For example, if an athlete is trying to develop a certain type of motion for a certain sport, someone who is an expert in that sport can perform that movement on the exercising machine. His movement can then be stored and a trainee can then be asked to operate the machine using that stored information. This would then permit him to maximize the development of his muscles to obtain a velocity profile which would be most helpful in that particular sport. Other possibilities include additional programs to examine the measured velocity and force curves after each four exercises to determine whether or not the exerciser is tiring and to automatically decrease the severity of the exercise in accordance therewith. This permits exercising until completely fatigued. For example, if the exerciser initially set in a 50 pound force and after four cycles his velocity had slowed down considerably, the program could automatically reduce the force to 40 pounds and so on, permitting the exerciser to work against less and less force as he tired to get the maximum benefit from exercising. In contrast thereto, with present systems, for example, with weights, it would be necessary to change the weights in order to do this.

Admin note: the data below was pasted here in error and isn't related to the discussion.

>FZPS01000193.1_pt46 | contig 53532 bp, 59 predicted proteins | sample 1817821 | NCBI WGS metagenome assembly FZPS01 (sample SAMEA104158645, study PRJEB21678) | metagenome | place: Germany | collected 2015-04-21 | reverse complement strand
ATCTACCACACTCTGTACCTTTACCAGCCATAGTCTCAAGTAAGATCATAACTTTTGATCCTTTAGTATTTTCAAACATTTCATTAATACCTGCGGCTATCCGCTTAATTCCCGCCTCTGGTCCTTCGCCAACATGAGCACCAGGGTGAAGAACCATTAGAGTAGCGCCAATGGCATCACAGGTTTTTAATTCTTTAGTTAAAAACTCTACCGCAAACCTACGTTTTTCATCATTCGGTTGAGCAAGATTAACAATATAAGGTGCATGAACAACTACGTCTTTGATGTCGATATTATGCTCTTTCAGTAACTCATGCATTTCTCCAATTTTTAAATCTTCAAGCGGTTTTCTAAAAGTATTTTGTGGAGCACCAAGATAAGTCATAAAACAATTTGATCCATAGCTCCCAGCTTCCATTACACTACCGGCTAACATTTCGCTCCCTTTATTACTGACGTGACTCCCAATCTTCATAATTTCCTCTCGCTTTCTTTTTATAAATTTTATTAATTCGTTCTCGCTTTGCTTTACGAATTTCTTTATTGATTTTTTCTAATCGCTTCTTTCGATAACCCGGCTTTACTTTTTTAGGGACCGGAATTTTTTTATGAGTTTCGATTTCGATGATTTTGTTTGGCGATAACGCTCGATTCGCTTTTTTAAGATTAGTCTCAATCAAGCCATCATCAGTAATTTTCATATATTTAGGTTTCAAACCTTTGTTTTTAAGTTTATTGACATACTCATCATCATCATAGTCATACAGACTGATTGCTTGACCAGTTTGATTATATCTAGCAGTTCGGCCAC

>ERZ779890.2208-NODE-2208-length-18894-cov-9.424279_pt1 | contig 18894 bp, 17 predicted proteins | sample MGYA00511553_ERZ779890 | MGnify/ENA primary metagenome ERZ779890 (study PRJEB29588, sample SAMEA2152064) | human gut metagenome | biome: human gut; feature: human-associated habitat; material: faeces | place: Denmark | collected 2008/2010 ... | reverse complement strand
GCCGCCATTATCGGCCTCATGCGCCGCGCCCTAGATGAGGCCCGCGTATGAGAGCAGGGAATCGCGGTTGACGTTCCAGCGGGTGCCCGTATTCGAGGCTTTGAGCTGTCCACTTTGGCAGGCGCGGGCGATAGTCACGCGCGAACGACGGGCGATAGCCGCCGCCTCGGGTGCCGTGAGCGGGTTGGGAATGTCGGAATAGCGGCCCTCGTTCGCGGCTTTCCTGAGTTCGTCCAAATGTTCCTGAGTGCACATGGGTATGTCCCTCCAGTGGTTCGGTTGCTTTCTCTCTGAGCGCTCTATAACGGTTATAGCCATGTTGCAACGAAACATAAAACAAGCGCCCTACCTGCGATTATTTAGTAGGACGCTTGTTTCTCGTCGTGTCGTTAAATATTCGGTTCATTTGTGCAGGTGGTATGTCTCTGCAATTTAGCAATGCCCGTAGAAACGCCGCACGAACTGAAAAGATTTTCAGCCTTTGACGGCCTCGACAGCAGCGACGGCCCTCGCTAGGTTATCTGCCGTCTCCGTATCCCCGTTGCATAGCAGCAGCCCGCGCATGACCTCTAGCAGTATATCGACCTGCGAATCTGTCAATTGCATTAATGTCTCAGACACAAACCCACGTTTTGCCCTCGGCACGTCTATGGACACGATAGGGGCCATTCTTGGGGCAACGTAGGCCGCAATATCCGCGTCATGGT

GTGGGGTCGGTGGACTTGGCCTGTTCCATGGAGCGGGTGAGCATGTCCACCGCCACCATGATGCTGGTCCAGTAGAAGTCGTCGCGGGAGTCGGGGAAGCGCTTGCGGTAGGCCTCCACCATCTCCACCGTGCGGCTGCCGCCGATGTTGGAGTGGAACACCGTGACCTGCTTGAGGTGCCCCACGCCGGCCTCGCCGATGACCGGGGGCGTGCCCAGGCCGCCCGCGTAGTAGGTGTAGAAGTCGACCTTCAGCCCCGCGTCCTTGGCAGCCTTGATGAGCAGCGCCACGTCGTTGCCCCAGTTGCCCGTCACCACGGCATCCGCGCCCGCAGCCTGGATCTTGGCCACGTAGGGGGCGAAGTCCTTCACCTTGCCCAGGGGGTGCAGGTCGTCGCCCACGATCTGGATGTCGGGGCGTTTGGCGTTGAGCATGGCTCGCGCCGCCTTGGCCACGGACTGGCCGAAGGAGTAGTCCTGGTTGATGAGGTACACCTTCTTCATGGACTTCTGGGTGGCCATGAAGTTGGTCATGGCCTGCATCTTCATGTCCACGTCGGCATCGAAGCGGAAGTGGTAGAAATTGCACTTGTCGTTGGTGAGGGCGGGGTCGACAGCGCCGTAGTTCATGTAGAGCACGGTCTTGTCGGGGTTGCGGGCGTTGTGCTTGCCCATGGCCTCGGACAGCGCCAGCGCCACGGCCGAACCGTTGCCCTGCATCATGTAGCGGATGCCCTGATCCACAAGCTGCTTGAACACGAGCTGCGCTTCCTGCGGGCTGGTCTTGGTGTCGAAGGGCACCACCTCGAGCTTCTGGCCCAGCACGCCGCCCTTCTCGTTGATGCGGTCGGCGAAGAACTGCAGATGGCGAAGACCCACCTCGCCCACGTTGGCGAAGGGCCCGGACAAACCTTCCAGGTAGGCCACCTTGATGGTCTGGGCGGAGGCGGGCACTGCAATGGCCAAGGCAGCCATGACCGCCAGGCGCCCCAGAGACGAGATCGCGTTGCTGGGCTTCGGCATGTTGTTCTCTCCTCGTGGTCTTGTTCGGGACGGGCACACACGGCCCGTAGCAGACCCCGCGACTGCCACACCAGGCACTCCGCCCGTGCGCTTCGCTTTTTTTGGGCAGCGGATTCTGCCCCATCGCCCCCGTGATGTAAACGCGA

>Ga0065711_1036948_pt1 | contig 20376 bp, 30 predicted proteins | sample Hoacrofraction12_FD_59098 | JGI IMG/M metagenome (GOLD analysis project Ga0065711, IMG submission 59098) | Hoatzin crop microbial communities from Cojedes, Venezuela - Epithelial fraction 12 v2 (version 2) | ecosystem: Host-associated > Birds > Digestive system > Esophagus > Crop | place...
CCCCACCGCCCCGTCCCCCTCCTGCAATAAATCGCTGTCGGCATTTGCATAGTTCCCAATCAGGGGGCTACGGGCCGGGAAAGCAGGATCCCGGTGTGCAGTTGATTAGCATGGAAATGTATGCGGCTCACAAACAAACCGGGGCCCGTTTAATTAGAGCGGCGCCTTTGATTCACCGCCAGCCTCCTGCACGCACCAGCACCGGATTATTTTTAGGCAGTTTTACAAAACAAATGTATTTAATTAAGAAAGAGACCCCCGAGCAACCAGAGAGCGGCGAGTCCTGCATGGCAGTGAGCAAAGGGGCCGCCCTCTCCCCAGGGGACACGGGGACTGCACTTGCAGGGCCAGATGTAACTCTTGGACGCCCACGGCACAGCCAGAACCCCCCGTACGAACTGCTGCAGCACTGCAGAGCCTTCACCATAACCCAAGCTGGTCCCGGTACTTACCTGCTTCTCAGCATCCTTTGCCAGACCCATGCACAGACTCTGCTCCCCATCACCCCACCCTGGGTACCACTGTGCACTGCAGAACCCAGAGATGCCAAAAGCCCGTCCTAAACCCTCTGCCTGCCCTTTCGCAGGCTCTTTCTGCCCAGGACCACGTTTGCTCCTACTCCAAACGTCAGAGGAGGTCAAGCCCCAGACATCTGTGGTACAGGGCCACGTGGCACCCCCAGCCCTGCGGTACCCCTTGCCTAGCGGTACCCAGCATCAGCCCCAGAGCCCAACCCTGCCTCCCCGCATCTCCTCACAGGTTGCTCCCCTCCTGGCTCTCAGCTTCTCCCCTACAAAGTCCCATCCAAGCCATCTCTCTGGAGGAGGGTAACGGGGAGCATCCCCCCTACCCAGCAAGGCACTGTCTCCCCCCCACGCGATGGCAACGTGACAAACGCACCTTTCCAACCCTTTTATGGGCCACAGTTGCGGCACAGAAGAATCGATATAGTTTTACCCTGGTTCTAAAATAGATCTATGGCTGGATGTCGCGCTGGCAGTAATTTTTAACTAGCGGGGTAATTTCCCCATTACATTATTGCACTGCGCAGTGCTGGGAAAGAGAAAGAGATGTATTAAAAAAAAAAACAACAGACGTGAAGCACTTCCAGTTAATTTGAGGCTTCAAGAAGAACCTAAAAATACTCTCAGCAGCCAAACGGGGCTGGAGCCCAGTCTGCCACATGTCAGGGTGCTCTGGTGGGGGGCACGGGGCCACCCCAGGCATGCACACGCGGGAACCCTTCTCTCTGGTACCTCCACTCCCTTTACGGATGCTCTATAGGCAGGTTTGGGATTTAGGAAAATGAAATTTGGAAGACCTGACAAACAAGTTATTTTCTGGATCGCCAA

As noted above, during the exercising the measured force and velocity is displayed along with the current angle. This gives immediate and positive feedback to the user and permits him to know immediately whether he is maintaining the force which he has set in for himself.

One important aspect of the system of the present invention is that it is impossible to have a force harder than the exerciser is pushing. The way the unit operates is that if the user is exerting, for example five pounds and he should be exerting twenty pounds, the hydraulic valve is closed down so that the user cannot use the bar unless he exerts the twenty pound force. However, he can always leave the bar still. The system insures as nearly as possible that the desired force is not exceeded. In this way, it becomes impossible to destroy the machine by exerting excess force. The only limitations on these controls are in the response time of the stepper motor which controls the hydraulic valve.